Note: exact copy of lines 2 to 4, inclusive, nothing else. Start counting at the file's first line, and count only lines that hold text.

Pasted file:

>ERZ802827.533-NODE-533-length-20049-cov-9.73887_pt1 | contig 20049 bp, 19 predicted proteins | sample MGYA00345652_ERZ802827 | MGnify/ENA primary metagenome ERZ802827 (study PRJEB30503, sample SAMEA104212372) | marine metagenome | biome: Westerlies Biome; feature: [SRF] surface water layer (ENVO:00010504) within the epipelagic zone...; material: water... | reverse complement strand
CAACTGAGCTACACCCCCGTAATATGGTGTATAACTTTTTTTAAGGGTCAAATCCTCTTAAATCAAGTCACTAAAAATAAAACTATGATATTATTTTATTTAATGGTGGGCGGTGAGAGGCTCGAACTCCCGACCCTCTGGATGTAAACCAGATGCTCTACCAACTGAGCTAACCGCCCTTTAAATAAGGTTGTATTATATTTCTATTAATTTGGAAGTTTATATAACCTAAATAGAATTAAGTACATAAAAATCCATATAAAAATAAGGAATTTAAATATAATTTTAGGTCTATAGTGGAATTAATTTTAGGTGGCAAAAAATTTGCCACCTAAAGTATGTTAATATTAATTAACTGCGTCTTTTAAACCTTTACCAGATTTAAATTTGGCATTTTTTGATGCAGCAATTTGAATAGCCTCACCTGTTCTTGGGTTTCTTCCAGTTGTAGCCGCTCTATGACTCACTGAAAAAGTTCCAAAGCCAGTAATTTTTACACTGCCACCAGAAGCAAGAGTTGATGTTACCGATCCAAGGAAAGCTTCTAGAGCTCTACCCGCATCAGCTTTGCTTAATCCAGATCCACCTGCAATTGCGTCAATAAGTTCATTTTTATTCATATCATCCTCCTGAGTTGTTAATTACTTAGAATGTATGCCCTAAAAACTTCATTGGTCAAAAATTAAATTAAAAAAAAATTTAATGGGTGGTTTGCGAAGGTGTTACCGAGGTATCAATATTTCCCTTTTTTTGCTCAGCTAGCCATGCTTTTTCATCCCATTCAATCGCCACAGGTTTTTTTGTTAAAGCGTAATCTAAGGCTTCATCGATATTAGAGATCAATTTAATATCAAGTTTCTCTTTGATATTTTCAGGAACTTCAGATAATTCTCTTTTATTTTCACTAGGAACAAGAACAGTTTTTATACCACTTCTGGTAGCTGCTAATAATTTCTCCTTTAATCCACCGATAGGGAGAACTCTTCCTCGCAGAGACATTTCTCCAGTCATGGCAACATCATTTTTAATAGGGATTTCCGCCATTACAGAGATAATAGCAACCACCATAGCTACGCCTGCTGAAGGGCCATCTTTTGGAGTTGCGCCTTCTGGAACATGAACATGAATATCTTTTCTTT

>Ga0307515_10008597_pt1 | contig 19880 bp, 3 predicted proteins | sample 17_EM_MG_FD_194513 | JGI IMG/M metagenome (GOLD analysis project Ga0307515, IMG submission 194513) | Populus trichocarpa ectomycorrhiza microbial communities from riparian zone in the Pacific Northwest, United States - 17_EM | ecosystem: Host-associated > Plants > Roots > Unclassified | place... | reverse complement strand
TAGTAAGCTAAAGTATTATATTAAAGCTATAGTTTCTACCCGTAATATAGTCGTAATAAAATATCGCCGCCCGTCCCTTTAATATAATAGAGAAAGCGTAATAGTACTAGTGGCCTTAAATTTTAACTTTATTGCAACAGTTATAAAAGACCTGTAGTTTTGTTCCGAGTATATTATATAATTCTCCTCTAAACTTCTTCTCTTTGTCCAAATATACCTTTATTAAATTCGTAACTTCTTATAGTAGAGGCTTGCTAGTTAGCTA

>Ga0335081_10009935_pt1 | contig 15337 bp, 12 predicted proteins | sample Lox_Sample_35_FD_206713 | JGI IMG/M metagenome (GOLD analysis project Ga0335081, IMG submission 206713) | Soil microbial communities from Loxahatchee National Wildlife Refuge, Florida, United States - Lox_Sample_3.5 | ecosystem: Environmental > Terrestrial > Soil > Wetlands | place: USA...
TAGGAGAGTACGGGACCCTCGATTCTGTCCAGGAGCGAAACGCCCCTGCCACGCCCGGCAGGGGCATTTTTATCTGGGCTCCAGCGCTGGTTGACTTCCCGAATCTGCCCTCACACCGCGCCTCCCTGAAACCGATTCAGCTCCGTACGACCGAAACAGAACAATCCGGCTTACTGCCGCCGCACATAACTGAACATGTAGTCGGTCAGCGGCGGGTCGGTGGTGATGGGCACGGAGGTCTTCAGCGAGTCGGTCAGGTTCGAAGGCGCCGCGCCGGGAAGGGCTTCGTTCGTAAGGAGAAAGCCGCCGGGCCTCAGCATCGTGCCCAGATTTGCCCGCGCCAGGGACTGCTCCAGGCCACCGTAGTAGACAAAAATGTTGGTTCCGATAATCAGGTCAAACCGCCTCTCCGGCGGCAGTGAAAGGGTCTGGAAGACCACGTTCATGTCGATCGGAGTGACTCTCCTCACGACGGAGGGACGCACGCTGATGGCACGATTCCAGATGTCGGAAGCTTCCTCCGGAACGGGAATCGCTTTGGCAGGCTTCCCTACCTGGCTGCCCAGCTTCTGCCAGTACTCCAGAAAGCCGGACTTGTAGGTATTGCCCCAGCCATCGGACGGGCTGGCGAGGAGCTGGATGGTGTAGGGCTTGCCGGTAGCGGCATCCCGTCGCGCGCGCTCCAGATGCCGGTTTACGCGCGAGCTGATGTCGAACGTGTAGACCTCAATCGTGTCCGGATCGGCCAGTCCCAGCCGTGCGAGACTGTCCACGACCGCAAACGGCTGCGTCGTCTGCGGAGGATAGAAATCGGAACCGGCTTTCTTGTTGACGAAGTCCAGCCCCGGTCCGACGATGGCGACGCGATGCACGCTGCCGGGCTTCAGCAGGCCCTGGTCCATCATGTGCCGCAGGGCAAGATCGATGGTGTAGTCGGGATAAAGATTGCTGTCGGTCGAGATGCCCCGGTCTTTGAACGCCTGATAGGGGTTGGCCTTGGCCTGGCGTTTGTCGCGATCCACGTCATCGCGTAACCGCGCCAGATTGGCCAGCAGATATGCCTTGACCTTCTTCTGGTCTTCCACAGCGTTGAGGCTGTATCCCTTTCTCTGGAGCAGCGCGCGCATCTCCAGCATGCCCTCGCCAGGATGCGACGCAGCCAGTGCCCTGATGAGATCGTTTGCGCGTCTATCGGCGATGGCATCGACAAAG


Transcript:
CAACTGAGCTACACCCCCGTAATATGGTGTATAACTTTTTTTAAGGGTCAAATCCTCTTAAATCAAGTCACTAAAAATAAAACTATGATATTATTTTATTTAATGGTGGGCGGTGAGAGGCTCGAACTCCCGACCCTCTGGATGTAAACCAGATGCTCTACCAACTGAGCTAACCGCCCTTTAAATAAGGTTGTATTATATTTCTATTAATTTGGAAGTTTATATAACCTAAATAGAATTAAGTACATAAAAATCCATATAAAAATAAGGAATTTAAATATAATTTTAGGTCTATAGTGGAATTAATTTTAGGTGGCAAAAAATTTGCCACCTAAAGTATGTTAATATTAATTAACTGCGTCTTTTAAACCTTTACCAGATTTAAATTTGGCATTTTTTGATGCAGCAATTTGAATAGCCTCACCTGTTCTTGGGTTTCTTCCAGTTGTAGCCGCTCTATGACTCACTGAAAAAGTTCCAAAGCCAGTAATTTTTACACTGCCACCAGAAGCAAGAGTTGATGTTACCGATCCAAGGAAAGCTTCTAGAGCTCTACCCGCATCAGCTTTGCTTAATCCAGATCCACCTGCAATTGCGTCAATAAGTTCATTTTTATTCATATCATCCTCCTGAGTTGTTAATTACTTAGAATGTATGCCCTAAAAACTTCATTGGTCAAAAATTAAATTAAAAAAAAATTTAATGGGTGGTTTGCGAAGGTGTTACCGAGGTATCAATATTTCCCTTTTTTTGCTCAGCTAGCCATGCTTTTTCATCCCATTCAATCGCCACAGGTTTTTTTGTTAAAGCGTAATCTAAGGCTTCATCGATATTAGAGATCAATTTAATATCAAGTTTCTCTTTGATATTTTCAGGAACTTCAGATAATTCTCTTTTATTTTCACTAGGAACAAGAACAGTTTTTATACCACTTCTGGTAGCTGCTAATAATTTCTCCTTTAATCCACCGATAGGGAGAACTCTTCCTCGCAGAGACATTTCTCCAGTCATGGCAACATCATTTTTAATAGGGATTTCCGCCATTACAGAGATAATAGCAACCACCATAGCTACGCCTGCTGAAGGGCCATCTTTTGGAGTTGCGCCTTCTGGAACATGAACATGAATATCTTTTCTTT

>Ga0307515_10008597_pt1 | contig 19880 bp, 3 predicted proteins | sample 17_EM_MG_FD_194513 | JGI IMG/M metagenome (GOLD analysis project Ga0307515, IMG submission 194513) | Populus trichocarpa ectomycorrhiza microbial communities from riparian zone in the Pacific Northwest, United States - 17_EM | ecosystem: Host-associated > Plants > Roots > Unclassified | place... | reverse complement strand
TAGTAAGCTAAAGTATTATATTAAAGCTATAGTTTCTACCCGTAATATAGTCGTAATAAAATATCGCCGCCCGTCCCTTTAATATAATAGAGAAAGCGTAATAGTACTAGTGGCCTTAAATTTTAACTTTATTGCAACAGTTATAAAAGACCTGTAGTTTTGTTCCGAGTATATTATATAATTCTCCTCTAAACTTCTTCTCTTTGTCCAAATATACCTTTATTAAATTCGTAACTTCTTATAGTAGAGGCTTGCTAGTTAGCTA